Chicago, IL Hyde Park Train Wreck, Jan 1862


[From the Chicago Times of Thursday.]
A serious railroad accident occurred yesterday morning upon the Illinois Central Railroad, a short distance from Hyde Park station, and between that place and the Reform School. The Cincinnati express train, due here at 7:20 A. M., ran into the rear end of the Hyde Park train of the Illinois Central Railroad, about ten minutes before 8 o'clock, as the latter was just getting under headway from Kenwood station, nearly six miles from the city. Both trains were bound for the city, and the Cincinnati express was somewhat out of time. The Hyde Park train left Woodlawn three minutes behind time, and on arriving at Kenwood station, the first station this side of Hyde Park, backed on a side-track and attached three cars of wood. The train was then about eighteen minutes late; and was just starting when the Cincinnati train overtook it, and, before either train could be stopped, the collision occurred.

The Hyde Park train consisted of one passenger coach and one baggage car, drawn by one of the Illinois Central locomotives. The passenger coach was torn into fragments by the locomotive of the other train, resulting in the instant death of one of the passengers, JUDGE WM. T. BARRON, of this city, and severe injuries to several others. It seems, from all that can be learned, that the Cincinnati express was running at a high rate of speed, and, in passing around a curve, came suddenly upon the Hyde Park train. The engineer, upon seeing the unexpected danger, reversed his engine, and blew the alarm. JUDGE BARRON, who was upon the Hyde Park train, and who was talking with another gentleman, heard the whistle of the other locomotive, and rushed to the rear door in hopes of springing from the platform before the trains met. His attempt was in vain. The moment he opened the door of the car the engine struck the platform, and his dead body was mingled with the crashing wood-work.

Several others were considerably wounded or bruised, while some escaped without a single scratch by jumping from the train at the moment of the first alarm. Among those who were most seriously wounded were S. C. P. BOGNE, JAMES P. ROOT, JOHN REMMER, and H. A. HOPKINS, all of this city. The passenger coach was torn into splinters by the force of the collision, and the front part penetrated half way through the baggage car. Although the cars were thus damaged, there was but one person killed, and very few were injured. No passenger upon the Cincinnati train was hurt, although the collision proved to be a narrow escape for many. The following are the names of those who were hurt, together with the extent of their injuries:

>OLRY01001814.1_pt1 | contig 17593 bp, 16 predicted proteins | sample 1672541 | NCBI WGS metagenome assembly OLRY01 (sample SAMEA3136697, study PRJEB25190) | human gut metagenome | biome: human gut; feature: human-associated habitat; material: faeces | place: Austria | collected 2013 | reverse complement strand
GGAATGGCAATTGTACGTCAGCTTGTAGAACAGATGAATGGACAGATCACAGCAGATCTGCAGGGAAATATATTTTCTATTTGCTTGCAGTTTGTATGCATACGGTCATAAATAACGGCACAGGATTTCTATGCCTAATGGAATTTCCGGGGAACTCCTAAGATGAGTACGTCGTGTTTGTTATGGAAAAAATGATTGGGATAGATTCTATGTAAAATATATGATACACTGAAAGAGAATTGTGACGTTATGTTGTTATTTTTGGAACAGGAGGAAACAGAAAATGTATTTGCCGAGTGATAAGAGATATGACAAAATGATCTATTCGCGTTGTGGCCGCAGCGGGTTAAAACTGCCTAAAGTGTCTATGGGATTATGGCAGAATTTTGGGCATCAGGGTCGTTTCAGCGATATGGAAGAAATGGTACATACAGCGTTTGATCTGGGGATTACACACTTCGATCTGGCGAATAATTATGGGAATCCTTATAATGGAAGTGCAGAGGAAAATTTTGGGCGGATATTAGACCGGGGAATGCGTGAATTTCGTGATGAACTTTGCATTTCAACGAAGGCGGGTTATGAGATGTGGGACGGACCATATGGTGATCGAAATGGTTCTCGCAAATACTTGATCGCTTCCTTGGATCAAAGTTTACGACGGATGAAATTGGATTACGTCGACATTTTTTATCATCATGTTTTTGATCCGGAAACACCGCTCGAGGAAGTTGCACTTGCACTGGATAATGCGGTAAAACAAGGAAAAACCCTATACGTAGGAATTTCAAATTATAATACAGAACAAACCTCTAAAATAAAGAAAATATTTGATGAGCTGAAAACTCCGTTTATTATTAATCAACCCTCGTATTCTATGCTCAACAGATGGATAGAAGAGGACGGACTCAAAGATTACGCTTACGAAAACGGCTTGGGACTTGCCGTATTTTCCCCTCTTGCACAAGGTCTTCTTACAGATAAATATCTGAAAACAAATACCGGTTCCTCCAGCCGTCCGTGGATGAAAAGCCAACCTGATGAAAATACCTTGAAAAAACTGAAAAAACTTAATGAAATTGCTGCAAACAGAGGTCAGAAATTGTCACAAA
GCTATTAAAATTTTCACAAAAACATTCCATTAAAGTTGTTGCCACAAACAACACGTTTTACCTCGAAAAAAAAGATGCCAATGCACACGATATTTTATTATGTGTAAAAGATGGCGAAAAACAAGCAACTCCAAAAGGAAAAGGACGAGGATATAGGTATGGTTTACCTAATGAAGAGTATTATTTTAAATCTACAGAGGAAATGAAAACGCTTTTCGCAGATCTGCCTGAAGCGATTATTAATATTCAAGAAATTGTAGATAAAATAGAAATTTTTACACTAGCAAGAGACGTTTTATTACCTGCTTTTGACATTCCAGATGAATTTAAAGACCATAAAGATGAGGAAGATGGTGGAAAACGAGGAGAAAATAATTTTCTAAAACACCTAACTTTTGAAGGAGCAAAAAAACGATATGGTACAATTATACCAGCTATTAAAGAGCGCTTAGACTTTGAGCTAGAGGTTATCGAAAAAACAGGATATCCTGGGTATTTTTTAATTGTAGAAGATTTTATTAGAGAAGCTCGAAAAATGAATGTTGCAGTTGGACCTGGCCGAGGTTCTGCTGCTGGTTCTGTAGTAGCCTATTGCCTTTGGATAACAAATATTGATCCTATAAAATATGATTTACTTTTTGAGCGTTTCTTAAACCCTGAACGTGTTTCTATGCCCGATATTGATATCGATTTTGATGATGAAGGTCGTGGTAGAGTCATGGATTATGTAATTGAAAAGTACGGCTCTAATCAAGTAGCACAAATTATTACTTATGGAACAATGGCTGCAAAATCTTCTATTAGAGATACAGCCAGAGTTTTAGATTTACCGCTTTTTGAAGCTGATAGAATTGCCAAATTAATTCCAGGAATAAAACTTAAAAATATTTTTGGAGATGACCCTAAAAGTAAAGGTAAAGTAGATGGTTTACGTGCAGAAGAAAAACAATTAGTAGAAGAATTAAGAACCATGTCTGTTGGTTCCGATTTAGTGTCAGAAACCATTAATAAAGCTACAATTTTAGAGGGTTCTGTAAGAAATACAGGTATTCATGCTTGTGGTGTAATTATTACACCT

WM. T. BARRON, late Judge of the County Court.
JAMES P. ROOT, attorney at law, of this city, injured about the breast, externally and internally; not dangerously.
SAMUEL C. P. BOGNE, clerk in the Merchants Dispatch Agency, of this city, leg broken and severe gash cuts. He was the most seriously wounded of those who, were hurt, but physicians think he will recover.
HANSON A. HOPKINS, trustee of Hyde Park, injured about the head, and badly bruised upon the body and leg.
JOHN REMMER, clerk in the superintendent's office of the Illinois Central Railroad, slightly bruised.
JAMES BROWN, engineer of the Cincinnati express train, two ribs broken.
MALCOLM PACKARD, bruised in the face, and left leg cut.
CHARLES HITCHCOCK, attorney at law, slightly bruised.

Others were scratched or slightly bruised, but it is believed that the above list comprises all that were seriously injured. Although some of the wounded are hurt to a considerable extent, all will recover from their injuries.

Philadelphia Press Pennsylvania 1862-01-13